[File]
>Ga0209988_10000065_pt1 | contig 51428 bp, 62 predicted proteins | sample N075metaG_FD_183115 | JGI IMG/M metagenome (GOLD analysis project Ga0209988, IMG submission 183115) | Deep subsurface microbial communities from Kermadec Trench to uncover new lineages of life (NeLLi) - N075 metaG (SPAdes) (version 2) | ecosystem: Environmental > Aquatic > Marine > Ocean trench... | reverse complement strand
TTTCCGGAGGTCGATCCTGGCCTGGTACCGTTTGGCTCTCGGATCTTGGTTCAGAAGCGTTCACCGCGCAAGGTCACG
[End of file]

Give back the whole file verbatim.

>Ga0209988_10000065_pt1 | contig 51428 bp, 62 predicted proteins | sample N075metaG_FD_183115 | JGI IMG/M metagenome (GOLD analysis project Ga0209988, IMG submission 183115) | Deep subsurface microbial communities from Kermadec Trench to uncover new lineages of life (NeLLi) - N075 metaG (SPAdes) (version 2) | ecosystem: Environmental > Aquatic > Marine > Ocean trench... | reverse complement strand
TTTCCGGAGGTCGATCCTGGCCTGGTACCGTTTGGCTCTCGGATCTTGGTTCAGAAGCGTTCACCGCGCAAGGTCACG